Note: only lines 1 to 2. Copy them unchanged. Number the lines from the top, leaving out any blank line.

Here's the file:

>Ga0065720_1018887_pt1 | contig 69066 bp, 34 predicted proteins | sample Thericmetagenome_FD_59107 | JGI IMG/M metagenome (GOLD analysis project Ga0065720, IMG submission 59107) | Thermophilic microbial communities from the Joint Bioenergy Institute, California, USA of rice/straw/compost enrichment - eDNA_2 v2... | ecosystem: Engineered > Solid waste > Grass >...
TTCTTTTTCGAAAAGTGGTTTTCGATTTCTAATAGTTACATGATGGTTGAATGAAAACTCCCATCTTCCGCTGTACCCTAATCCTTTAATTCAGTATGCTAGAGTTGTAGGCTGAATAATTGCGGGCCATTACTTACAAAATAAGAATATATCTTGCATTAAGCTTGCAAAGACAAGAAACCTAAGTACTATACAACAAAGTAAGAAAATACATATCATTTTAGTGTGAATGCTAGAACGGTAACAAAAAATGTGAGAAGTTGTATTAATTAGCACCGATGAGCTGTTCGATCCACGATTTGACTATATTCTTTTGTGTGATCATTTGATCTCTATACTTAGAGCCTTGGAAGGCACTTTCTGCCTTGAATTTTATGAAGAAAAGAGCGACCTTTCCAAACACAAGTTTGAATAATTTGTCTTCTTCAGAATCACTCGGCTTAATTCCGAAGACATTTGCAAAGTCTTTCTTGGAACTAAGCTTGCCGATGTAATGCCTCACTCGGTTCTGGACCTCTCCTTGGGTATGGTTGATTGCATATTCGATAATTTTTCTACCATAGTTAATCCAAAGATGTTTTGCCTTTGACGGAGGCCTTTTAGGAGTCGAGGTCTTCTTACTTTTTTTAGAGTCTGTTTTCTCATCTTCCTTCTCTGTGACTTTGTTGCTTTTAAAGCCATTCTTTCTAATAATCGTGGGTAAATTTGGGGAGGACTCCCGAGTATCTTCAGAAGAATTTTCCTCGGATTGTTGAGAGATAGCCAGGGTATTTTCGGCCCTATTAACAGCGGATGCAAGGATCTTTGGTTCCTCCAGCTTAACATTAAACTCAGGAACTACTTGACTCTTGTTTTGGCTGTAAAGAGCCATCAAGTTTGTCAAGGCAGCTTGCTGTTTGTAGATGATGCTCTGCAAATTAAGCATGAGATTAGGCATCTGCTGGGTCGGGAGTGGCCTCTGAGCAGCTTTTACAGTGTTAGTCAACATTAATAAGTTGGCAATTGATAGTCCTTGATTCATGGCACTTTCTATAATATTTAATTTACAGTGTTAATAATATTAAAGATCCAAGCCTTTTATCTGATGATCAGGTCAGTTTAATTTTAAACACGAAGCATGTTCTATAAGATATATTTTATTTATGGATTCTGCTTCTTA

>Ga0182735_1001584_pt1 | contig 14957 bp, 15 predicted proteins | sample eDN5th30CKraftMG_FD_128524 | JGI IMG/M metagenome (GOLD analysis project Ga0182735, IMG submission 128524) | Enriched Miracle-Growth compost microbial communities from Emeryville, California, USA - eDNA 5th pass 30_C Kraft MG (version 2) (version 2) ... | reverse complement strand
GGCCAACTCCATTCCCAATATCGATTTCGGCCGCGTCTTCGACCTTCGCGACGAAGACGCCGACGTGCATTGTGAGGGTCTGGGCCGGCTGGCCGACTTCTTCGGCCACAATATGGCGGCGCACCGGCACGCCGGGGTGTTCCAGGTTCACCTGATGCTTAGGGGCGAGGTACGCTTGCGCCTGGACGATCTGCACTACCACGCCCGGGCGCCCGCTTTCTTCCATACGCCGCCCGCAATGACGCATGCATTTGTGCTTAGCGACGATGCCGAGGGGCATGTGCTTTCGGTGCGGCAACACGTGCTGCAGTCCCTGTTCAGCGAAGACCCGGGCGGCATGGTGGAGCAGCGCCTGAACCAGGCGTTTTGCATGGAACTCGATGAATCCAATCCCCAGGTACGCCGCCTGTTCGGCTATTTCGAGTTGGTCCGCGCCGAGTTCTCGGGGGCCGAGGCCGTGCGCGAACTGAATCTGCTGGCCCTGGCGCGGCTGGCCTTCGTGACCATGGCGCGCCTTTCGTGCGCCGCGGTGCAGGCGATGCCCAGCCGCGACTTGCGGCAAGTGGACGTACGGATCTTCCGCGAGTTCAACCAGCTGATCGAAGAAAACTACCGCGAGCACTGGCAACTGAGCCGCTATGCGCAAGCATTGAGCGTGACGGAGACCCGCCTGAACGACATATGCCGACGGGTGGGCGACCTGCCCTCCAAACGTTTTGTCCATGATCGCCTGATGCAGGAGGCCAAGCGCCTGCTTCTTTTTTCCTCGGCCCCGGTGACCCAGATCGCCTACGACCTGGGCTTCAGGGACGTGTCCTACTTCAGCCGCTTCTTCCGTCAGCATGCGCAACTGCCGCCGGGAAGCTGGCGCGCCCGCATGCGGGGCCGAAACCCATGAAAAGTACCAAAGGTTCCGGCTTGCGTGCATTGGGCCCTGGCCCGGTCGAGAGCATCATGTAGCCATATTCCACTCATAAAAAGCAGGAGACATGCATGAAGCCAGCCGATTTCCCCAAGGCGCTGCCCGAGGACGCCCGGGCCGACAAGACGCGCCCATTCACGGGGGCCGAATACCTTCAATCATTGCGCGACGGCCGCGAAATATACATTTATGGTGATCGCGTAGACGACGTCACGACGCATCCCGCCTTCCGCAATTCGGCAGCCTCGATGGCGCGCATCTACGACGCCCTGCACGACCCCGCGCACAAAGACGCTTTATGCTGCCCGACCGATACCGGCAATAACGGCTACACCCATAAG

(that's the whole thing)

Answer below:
>Ga0065720_1018887_pt1 | contig 69066 bp, 34 predicted proteins | sample Thericmetagenome_FD_59107 | JGI IMG/M metagenome (GOLD analysis project Ga0065720, IMG submission 59107) | Thermophilic microbial communities from the Joint Bioenergy Institute, California, USA of rice/straw/compost enrichment - eDNA_2 v2... | ecosystem: Engineered > Solid waste > Grass >...
TTCTTTTTCGAAAAGTGGTTTTCGATTTCTAATAGTTACATGATGGTTGAATGAAAACTCCCATCTTCCGCTGTACCCTAATCCTTTAATTCAGTATGCTAGAGTTGTAGGCTGAATAATTGCGGGCCATTACTTACAAAATAAGAATATATCTTGCATTAAGCTTGCAAAGACAAGAAACCTAAGTACTATACAACAAAGTAAGAAAATACATATCATTTTAGTGTGAATGCTAGAACGGTAACAAAAAATGTGAGAAGTTGTATTAATTAGCACCGATGAGCTGTTCGATCCACGATTTGACTATATTCTTTTGTGTGATCATTTGATCTCTATACTTAGAGCCTTGGAAGGCACTTTCTGCCTTGAATTTTATGAAGAAAAGAGCGACCTTTCCAAACACAAGTTTGAATAATTTGTCTTCTTCAGAATCACTCGGCTTAATTCCGAAGACATTTGCAAAGTCTTTCTTGGAACTAAGCTTGCCGATGTAATGCCTCACTCGGTTCTGGACCTCTCCTTGGGTATGGTTGATTGCATATTCGATAATTTTTCTACCATAGTTAATCCAAAGATGTTTTGCCTTTGACGGAGGCCTTTTAGGAGTCGAGGTCTTCTTACTTTTTTTAGAGTCTGTTTTCTCATCTTCCTTCTCTGTGACTTTGTTGCTTTTAAAGCCATTCTTTCTAATAATCGTGGGTAAATTTGGGGAGGACTCCCGAGTATCTTCAGAAGAATTTTCCTCGGATTGTTGAGAGATAGCCAGGGTATTTTCGGCCCTATTAACAGCGGATGCAAGGATCTTTGGTTCCTCCAGCTTAACATTAAACTCAGGAACTACTTGACTCTTGTTTTGGCTGTAAAGAGCCATCAAGTTTGTCAAGGCAGCTTGCTGTTTGTAGATGATGCTCTGCAAATTAAGCATGAGATTAGGCATCTGCTGGGTCGGGAGTGGCCTCTGAGCAGCTTTTACAGTGTTAGTCAACATTAATAAGTTGGCAATTGATAGTCCTTGATTCATGGCACTTTCTATAATATTTAATTTACAGTGTTAATAATATTAAAGATCCAAGCCTTTTATCTGATGATCAGGTCAGTTTAATTTTAAACACGAAGCATGTTCTATAAGATATATTTTATTTATGGATTCTGCTTCTTA